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Saturday, February 25, 2006

How Does International Law Limit the War on Terror?

PANEL #2 (9:00-10:45 a.m.)

Many commentators have argued that the United States has violated international law in its war on terror. This panel will consider both the abstract question of the extent to which international law can restrict United States action and specific issues in which international law is claimed to prohibit U.S. action. It will thus consider the extent to which international law is the law of our own land. It will also consider the extent to which the operation of specific provisions of international law, such as the law of war, place restrictions on the war on terror.

Moderator: Hon. A. Raymond Randolph, D.C. Circuit Court of Appeals

* Professor Akhil Amar, Yale Law School
* Professor Catherine Powell, Fordham Law School
* Professor Saikrishna B. Prakash, University of San Diego School of Law
* Professor John Yoo, Boalt Hall (UC Berkeley) School of Law
A case that I sat on with then Judge Roberts and Williams is going to the Supreme Court, Hamdan v. Rumsfeld. There's some question about whether there's jurisdiction, and also a jurisdictional question for the cases in our court that were argued in December. Congress passed an act depriving the district courts over habeas petitions coming from Guantanamo Bay, investing jurisdiction exclusively in the D.C. Circuit. There's an ethics rule against judges' talking about the merits of cases before them, so I'm not going to, but the panelists will.

John Yoo has been in the Washington Post every day for the past month or so, and now is taking a sabbatical to Italy. He's among the three of our panelists who were at Yale Law and students of the fourth panelist, Akhil Amar.


John Yoo-- I asked the organizers why they scheduled My experience has been that protestors don't wake up early in the morning. Twelve hundred Federalists are a friendly audience, and twelve hundred hung over Federalists are a pliant audience. I'm more cautious than Jeremy Rabkin was last night, because Amar was my professor and he's going to pass judgment on what I say. It's a safer place for Yale Law grads to be, which is in panels and not in government.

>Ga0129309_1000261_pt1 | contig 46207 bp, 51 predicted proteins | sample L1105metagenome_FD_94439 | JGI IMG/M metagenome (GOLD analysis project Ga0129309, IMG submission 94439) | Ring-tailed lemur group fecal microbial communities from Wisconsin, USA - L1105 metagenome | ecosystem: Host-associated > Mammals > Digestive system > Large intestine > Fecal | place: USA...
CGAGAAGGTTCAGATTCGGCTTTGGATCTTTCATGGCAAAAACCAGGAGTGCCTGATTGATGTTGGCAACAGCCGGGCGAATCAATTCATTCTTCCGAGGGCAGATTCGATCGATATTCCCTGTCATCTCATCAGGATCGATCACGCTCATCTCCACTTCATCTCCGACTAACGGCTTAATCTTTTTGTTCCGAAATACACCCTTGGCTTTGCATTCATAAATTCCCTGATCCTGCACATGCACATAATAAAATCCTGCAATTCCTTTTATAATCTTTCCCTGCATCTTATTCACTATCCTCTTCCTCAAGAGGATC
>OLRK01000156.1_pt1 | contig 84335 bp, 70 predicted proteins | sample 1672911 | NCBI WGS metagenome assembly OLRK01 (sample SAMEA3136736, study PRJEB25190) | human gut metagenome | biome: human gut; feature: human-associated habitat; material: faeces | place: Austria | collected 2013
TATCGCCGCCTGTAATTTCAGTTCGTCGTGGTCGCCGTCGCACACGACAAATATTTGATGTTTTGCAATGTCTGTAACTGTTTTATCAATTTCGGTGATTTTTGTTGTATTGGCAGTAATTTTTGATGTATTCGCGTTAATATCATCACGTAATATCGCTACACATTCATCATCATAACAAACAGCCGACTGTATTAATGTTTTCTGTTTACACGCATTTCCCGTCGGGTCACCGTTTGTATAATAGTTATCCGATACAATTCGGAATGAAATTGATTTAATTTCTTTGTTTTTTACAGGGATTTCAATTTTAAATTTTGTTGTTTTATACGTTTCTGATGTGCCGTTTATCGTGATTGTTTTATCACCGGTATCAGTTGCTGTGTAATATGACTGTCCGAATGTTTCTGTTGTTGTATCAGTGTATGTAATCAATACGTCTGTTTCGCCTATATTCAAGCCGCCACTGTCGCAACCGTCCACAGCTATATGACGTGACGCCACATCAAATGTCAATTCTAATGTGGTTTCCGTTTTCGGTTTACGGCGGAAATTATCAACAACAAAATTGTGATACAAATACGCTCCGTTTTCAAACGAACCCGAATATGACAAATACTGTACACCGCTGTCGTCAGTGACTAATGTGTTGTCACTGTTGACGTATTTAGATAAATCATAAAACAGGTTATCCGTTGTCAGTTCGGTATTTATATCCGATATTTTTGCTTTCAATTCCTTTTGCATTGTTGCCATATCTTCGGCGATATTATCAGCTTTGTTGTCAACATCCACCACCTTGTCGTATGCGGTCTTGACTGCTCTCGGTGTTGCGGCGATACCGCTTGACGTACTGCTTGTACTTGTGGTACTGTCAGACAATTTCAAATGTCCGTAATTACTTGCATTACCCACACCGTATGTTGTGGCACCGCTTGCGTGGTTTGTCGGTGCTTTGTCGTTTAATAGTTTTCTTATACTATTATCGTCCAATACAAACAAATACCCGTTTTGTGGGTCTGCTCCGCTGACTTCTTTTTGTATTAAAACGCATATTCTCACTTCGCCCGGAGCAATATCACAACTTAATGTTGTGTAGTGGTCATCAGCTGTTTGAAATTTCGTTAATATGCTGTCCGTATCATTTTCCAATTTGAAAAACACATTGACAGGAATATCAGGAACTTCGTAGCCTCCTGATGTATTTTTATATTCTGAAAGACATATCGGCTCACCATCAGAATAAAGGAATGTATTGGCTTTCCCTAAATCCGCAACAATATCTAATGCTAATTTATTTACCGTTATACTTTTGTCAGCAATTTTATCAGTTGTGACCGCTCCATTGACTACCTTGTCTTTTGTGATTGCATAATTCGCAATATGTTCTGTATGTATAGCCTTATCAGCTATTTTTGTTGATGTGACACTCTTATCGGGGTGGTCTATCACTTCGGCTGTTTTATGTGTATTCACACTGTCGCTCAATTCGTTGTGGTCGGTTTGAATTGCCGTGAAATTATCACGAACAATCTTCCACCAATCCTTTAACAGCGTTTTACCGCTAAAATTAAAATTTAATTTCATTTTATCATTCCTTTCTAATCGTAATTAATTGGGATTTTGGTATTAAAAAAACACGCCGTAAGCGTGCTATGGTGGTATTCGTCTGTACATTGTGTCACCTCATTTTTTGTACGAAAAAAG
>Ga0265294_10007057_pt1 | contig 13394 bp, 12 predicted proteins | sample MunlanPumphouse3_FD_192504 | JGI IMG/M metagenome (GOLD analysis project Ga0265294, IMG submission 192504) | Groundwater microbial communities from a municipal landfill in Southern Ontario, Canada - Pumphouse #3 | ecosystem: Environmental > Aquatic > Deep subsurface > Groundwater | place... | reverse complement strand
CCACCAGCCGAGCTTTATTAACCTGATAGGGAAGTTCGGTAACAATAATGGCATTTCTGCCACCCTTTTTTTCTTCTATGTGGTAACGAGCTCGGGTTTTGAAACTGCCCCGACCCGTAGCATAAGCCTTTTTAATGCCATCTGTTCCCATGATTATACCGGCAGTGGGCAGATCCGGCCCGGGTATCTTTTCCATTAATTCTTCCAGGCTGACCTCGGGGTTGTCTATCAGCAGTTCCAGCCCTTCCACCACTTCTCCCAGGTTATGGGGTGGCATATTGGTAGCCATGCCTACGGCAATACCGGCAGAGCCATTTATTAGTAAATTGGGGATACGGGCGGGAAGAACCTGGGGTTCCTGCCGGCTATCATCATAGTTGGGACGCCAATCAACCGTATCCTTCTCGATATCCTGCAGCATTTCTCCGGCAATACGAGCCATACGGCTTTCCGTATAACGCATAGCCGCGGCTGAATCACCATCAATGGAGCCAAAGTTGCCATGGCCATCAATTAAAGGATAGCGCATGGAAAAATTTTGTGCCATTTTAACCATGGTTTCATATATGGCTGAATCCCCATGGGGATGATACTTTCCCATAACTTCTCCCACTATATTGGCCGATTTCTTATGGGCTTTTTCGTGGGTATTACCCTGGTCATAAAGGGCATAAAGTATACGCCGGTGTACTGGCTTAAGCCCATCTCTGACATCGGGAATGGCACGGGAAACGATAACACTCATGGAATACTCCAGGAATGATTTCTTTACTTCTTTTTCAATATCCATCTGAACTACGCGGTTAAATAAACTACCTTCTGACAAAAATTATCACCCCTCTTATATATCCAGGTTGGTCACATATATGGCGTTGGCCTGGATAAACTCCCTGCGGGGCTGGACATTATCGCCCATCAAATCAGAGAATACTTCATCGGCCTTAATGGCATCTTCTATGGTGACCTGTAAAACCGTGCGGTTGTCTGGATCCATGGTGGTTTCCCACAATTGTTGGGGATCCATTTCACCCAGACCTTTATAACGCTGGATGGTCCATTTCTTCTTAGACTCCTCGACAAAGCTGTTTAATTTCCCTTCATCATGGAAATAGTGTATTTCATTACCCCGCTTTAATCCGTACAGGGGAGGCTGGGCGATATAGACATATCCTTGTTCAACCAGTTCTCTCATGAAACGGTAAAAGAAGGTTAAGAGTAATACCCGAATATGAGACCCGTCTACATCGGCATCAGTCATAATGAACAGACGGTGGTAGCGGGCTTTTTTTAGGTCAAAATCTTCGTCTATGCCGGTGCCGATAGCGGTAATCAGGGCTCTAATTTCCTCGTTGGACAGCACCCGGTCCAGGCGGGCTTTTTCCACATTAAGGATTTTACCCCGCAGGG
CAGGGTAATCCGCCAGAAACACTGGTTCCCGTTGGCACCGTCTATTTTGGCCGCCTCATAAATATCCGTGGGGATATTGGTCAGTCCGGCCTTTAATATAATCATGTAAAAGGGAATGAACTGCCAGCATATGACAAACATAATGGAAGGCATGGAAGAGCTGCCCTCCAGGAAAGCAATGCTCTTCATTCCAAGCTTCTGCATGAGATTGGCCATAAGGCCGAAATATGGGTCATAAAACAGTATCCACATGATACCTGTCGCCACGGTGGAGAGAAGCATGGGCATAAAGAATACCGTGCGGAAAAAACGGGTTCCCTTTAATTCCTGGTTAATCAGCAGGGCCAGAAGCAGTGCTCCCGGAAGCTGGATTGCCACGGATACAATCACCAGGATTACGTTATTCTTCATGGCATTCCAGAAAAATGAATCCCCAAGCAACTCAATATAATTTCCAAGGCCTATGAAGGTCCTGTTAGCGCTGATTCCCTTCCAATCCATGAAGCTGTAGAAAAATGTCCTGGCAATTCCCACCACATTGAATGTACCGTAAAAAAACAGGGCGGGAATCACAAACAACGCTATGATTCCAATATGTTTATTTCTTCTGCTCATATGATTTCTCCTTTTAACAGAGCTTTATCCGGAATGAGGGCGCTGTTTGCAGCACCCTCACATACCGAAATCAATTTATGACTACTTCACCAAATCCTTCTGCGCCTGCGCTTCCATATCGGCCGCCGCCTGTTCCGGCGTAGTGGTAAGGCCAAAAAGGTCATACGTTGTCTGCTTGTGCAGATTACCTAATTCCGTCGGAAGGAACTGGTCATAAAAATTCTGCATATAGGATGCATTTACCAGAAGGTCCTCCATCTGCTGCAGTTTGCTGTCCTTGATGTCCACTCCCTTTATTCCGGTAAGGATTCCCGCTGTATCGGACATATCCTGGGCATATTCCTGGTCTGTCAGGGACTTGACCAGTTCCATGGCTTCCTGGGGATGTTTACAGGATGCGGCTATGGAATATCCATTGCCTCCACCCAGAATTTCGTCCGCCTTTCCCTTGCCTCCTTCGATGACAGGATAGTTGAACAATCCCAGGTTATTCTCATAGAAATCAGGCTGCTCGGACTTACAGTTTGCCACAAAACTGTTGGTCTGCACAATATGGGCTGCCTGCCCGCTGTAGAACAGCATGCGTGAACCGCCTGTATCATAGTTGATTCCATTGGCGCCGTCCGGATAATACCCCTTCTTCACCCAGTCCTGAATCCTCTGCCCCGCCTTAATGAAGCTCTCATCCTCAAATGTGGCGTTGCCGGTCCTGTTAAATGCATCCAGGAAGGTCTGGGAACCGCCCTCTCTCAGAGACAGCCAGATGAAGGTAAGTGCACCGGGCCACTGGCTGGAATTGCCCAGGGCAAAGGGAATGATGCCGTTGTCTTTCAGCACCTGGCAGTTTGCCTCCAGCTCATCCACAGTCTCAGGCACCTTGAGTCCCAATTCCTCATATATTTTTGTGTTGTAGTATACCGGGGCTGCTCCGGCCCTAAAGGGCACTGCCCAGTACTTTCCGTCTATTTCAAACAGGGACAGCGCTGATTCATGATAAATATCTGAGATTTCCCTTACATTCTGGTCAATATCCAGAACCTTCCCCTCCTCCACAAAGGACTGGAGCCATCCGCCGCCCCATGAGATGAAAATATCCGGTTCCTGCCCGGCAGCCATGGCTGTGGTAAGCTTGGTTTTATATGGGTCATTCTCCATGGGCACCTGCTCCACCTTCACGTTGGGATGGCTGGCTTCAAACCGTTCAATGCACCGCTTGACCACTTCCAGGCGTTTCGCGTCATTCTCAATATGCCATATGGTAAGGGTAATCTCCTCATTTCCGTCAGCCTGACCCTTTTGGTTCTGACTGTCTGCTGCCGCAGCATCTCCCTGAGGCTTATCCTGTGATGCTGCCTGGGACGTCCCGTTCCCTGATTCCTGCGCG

This question of international law and does it constrain the U.S. in the war on terrorism: are AQ members POWs under the Geneva Conventions? can the U.S. detain captures from Afghanistan and Iraq? can the U.S. question them in ways that fall short of torture but may constitute cruel and inhumane and degrading treatment? Would it be best for the U.S. and the world for the U.S. to have to follow international law?

Is international law made in a democratic fashion? I think the panelists yesterday would have said no. Is it enforceable by supernational government? most people would say no. Most countries ought to follow it voluntarily and thereby enforce it. During the Napoleonic Wars, the U.S. tried to constrain the British with international law. There has been little consistency even since WWII: the French and British in Suez Canal; the U.S. in Kosovo have violated the UN Charter. Countries are promoting their own self-interest. Europeans are not putting their resources into military force, and they are constraining the U.S. They have an interest in stopping the war on terrorism, but they are constrained by the Muslim populations in their own countries; it's more comfortable for them, with their domestic politics, to treat terrorism as a matter of crime rather than military intervention.